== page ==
Yes, Draft Day is first and foremost a commercial for the upcoming draft and the NFL brand. Nothing new by Hollywood standards, they’ve been producing movies as toy commercials for decades. Any Pixar, Marvel or Transformers movie are all designed to sell merchandise and push corporate brands further into the social conscious. After Transformers 3 was released, executives biggest complaint was it didn’t sell enough toys.
The film is part of a new trend of sports movies that don’t focus on the conventional ‘Disney’ formula of mythical players or remarkable teams, but more the behind the scenes process of professional franchises, in particular the acquiring and collection of talent. A mania that transcends to die-hard sports fans, over the last decade the internet has allowed fans more insight and access to information ultimately becoming smarter fans. There has been a shift that the transaction has become more exciting than the actual games themselves.
This leads to the main theme in Draft Day, the celebration of hope. Which is all the NFL draft is. No one really knows if a player's skills are going to transfer from college to the pros (no one bats 100%), the ‘experts’ analyze glutinous amounts of data and lay out their best predictions, but as every sports fan knows...its just speculation. It isn’t even a pattern anymore, its a routine. Whether its new ownership, new GM, new coach - selling hope to fans is the most powerful thing a franchise can do.
In Draft Day, Cleveland Browns GM Sonny Weaver Jr. (Kevin Costner) must decide how he wants to rebuild his struggling franchise, follow his gut or draft the Heisman winning sure-thing QB. Nothing new for football fans, the NFL draft system builds in parody by giving the team with the worst record the first pick the next year. Ideally that first pick is transformative and helps resurrect a franchise - it doesn’t always work Jags, Browns, Bills & Raiders’ fans would agree.
One of the stand out features was the realism and production quality in the movie, its staggering; parties involved went out of their way (with complete and unprecedented NFL cooperation) to make everything look just as it will when Roger Goodell walks out onto the stage in May - likely with more booooo’s than he got in the film.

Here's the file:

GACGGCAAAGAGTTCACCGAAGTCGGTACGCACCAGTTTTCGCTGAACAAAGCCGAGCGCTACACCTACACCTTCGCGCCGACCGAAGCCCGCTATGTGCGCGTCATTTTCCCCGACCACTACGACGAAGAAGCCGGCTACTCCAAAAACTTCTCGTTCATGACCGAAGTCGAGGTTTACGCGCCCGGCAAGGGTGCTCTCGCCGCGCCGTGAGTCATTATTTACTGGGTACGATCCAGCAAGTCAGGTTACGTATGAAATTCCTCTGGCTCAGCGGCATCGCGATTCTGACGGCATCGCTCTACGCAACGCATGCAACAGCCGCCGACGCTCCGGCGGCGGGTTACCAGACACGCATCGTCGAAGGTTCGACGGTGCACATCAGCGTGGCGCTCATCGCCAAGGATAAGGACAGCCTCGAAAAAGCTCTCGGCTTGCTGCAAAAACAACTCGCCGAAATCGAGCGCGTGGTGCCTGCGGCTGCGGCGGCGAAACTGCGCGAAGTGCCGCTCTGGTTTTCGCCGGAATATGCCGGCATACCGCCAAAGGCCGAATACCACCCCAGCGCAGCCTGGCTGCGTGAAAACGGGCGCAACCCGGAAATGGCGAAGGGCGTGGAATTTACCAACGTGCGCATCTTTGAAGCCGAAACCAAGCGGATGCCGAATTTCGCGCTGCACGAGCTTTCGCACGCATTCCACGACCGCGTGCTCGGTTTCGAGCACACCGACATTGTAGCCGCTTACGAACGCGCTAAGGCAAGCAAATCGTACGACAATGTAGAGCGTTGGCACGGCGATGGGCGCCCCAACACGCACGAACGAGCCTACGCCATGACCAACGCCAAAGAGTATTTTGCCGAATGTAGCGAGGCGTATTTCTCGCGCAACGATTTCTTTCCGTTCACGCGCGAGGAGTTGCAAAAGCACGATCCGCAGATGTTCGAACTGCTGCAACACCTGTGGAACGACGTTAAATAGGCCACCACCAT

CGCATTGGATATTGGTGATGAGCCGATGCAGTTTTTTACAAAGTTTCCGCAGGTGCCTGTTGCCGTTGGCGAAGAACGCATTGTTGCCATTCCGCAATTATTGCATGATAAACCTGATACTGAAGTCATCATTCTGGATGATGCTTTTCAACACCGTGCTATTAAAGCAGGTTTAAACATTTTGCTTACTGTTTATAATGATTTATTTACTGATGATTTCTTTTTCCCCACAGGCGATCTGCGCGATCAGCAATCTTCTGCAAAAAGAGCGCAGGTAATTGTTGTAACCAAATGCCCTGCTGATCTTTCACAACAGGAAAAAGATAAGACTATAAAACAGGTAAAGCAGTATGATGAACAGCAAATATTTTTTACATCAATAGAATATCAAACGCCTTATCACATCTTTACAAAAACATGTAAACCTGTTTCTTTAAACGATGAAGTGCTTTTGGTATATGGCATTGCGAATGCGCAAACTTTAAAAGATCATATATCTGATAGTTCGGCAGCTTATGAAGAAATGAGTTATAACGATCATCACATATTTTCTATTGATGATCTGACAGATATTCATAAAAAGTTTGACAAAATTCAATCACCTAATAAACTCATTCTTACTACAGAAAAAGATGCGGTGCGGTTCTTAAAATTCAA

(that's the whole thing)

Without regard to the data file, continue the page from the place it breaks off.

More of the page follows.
The compromise of having unparalleled cooperation with a multi-billion dollar corporation is that nothing even remotely controversial that could damage the brand will be included in the film. There are no villains in the film - or bad language. At its core the film is a date movie, no where near aggressive enough to be a film for NFL junkies but may draw some new fans in by showing players and executives in a different light - accuracy be damned. Is there anything more corporate than an NFL date movie?
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Following the archetype of a courtroom drama (subbing courtroom out for a draft war room) with characters who are copied-and-pasted straight out of any standard courtroom drama on primetime. Secret office romance, fresh-faced interns on their first day, personal life bleeding into office politics, boss and new employee challenging views at every available turn and an obligatory office trashing. They checked off as many boxes as time allowed.
Kevin Costner slides effortlessly into this role, athletes and cowboys have always been his best work. There’s a safety to his on-screen presence, not necessarily likable or endearing but a begrudging respect for what his characters are trying to achieve. He appears in almost every scene and carries the film. Can I wager that Costner is cast as a sports owner in the next 15 years?
Director Ivan Reitman (Ghostbusters, Kindergarden Cop) moves the plot by at a brisk pace, using a goofy split-screen as most of the characters interact by phone. It’s a lazy gimmick but it does help make things flow easier. No single character is particularly interesting or have a lot to do, the banter is quick and witty - even if it lacks realism. The dialogue is polar opposite to everything used by participants in the Wells report.
For the extensive supporting cast, i’ll borrow a Jalen Rose line ‘Keep getting dem checks’, cause that’s all anyone is doing here. No one was bad by any means, but they’ve all played similar characters to these before and weren’t stretching their acting limits. Just got their quota.
In the end this is the film the NFL wanted released and it sheds a golden light onto everyone involved in the draft process. Like a superhero saving the world, the NFL makes everyone’s dream come true. Everything from the stunning architecture in the cathedrals/stadiums, to the galvanizing effect teams have on a community, 'Draft Day' makes the NFL shield shine bright. Maybe, not accurate but the NFL likes to believe it is.
Draft Day is an entertaining two-hour movie filled with more drama than the NFL draft will likely have next month. It serves its purpose and will give football junkies the fix they want during the off-season. 'Moneyball' it isn’t but things don’t have to be the best to be enjoyed; as football fans aren’t we reminded of that when we tune into pre-season or Thursday night football.